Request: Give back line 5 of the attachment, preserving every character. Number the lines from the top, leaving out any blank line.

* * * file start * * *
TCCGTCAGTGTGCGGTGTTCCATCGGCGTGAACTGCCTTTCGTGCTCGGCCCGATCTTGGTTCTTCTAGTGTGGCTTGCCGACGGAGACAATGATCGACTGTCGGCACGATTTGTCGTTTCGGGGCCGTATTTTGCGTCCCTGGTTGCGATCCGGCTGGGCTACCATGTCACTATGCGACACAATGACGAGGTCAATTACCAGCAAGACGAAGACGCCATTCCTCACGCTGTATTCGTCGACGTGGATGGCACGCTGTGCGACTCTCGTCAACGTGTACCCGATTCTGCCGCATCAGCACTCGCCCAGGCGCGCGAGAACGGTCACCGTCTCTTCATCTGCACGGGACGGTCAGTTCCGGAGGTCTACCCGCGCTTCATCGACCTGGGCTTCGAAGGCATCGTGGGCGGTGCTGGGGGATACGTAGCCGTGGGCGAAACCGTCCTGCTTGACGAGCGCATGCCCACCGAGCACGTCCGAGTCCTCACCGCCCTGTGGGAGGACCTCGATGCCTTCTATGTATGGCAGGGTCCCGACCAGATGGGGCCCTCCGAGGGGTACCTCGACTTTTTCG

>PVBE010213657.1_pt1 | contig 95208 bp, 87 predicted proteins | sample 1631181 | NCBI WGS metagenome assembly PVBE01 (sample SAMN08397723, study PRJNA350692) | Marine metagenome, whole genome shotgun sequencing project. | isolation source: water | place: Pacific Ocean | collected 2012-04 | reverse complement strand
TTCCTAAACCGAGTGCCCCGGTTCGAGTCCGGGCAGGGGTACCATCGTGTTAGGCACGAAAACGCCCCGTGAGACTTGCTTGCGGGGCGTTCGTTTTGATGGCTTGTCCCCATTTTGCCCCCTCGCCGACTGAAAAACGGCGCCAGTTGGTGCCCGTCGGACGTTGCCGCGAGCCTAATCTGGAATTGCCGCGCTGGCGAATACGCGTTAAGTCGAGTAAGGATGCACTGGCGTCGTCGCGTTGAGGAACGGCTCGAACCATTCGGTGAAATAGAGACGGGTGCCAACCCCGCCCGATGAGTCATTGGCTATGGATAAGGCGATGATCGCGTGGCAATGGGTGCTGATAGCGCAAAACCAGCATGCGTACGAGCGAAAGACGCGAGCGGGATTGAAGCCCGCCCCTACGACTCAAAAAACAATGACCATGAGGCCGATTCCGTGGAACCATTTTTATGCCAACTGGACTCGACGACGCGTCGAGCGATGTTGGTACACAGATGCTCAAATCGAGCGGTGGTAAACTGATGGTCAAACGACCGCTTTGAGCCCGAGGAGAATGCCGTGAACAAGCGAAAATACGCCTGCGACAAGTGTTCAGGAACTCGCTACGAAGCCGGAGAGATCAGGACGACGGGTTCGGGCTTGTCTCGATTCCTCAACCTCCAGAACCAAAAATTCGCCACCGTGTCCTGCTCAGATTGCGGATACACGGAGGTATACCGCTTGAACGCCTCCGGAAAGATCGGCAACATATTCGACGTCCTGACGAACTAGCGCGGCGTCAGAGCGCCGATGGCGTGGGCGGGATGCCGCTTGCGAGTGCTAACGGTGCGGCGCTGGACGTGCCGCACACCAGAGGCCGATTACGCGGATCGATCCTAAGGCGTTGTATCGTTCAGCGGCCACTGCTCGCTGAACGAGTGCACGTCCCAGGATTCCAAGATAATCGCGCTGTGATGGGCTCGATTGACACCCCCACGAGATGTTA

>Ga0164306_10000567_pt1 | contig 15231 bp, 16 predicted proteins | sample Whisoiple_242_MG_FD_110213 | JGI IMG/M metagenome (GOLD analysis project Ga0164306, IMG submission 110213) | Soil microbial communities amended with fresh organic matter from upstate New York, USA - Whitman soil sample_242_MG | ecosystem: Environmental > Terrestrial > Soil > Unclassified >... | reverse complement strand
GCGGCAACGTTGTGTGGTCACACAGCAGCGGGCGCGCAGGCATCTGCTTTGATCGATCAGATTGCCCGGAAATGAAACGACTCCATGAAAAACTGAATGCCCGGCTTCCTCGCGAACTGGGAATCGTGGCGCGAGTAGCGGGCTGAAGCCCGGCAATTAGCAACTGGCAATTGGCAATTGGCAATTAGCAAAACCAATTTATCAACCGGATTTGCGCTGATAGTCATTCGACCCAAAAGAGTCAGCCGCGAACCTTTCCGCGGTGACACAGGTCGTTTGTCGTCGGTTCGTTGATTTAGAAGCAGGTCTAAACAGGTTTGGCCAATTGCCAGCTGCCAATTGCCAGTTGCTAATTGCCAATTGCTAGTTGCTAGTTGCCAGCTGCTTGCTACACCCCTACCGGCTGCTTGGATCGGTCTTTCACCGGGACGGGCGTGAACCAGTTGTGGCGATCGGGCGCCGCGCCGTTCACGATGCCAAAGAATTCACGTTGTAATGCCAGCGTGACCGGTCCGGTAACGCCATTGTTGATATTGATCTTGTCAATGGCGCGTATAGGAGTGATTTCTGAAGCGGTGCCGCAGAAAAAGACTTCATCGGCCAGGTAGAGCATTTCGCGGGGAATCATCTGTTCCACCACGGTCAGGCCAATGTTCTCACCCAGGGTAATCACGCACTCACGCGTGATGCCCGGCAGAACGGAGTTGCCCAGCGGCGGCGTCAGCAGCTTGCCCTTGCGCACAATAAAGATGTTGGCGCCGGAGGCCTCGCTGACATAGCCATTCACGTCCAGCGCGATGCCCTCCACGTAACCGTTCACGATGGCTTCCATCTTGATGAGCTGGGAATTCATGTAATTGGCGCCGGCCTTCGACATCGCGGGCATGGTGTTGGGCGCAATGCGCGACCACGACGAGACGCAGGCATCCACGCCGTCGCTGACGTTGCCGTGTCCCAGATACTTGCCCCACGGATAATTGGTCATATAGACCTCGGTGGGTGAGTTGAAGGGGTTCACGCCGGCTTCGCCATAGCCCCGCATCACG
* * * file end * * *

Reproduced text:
GCGGCAACGTTGTGTGGTCACACAGCAGCGGGCGCGCAGGCATCTGCTTTGATCGATCAGATTGCCCGGAAATGAAACGACTCCATGAAAAACTGAATGCCCGGCTTCCTCGCGAACTGGGAATCGTGGCGCGAGTAGCGGGCTGAAGCCCGGCAATTAGCAACTGGCAATTGGCAATTGGCAATTAGCAAAACCAATTTATCAACCGGATTTGCGCTGATAGTCATTCGACCCAAAAGAGTCAGCCGCGAACCTTTCCGCGGTGACACAGGTCGTTTGTCGTCGGTTCGTTGATTTAGAAGCAGGTCTAAACAGGTTTGGCCAATTGCCAGCTGCCAATTGCCAGTTGCTAATTGCCAATTGCTAGTTGCTAGTTGCCAGCTGCTTGCTACACCCCTACCGGCTGCTTGGATCGGTCTTTCACCGGGACGGGCGTGAACCAGTTGTGGCGATCGGGCGCCGCGCCGTTCACGATGCCAAAGAATTCACGTTGTAATGCCAGCGTGACCGGTCCGGTAACGCCATTGTTGATATTGATCTTGTCAATGGCGCGTATAGGAGTGATTTCTGAAGCGGTGCCGCAGAAAAAGACTTCATCGGCCAGGTAGAGCATTTCGCGGGGAATCATCTGTTCCACCACGGTCAGGCCAATGTTCTCACCCAGGGTAATCACGCACTCACGCGTGATGCCCGGCAGAACGGAGTTGCCCAGCGGCGGCGTCAGCAGCTTGCCCTTGCGCACAATAAAGATGTTGGCGCCGGAGGCCTCGCTGACATAGCCATTCACGTCCAGCGCGATGCCCTCCACGTAACCGTTCACGATGGCTTCCATCTTGATGAGCTGGGAATTCATGTAATTGGCGCCGGCCTTCGACATCGCGGGCATGGTGTTGGGCGCAATGCGCGACCACGACGAGACGCAGGCATCCACGCCGTCGCTGACGTTGCCGTGTCCCAGATACTTGCCCCACGGATAATTGGTCATATAGACCTCGGTGGGTGAGTTGAAGGGGTTCACGCCGGCTTCGCCATAGCCCCGCATCACG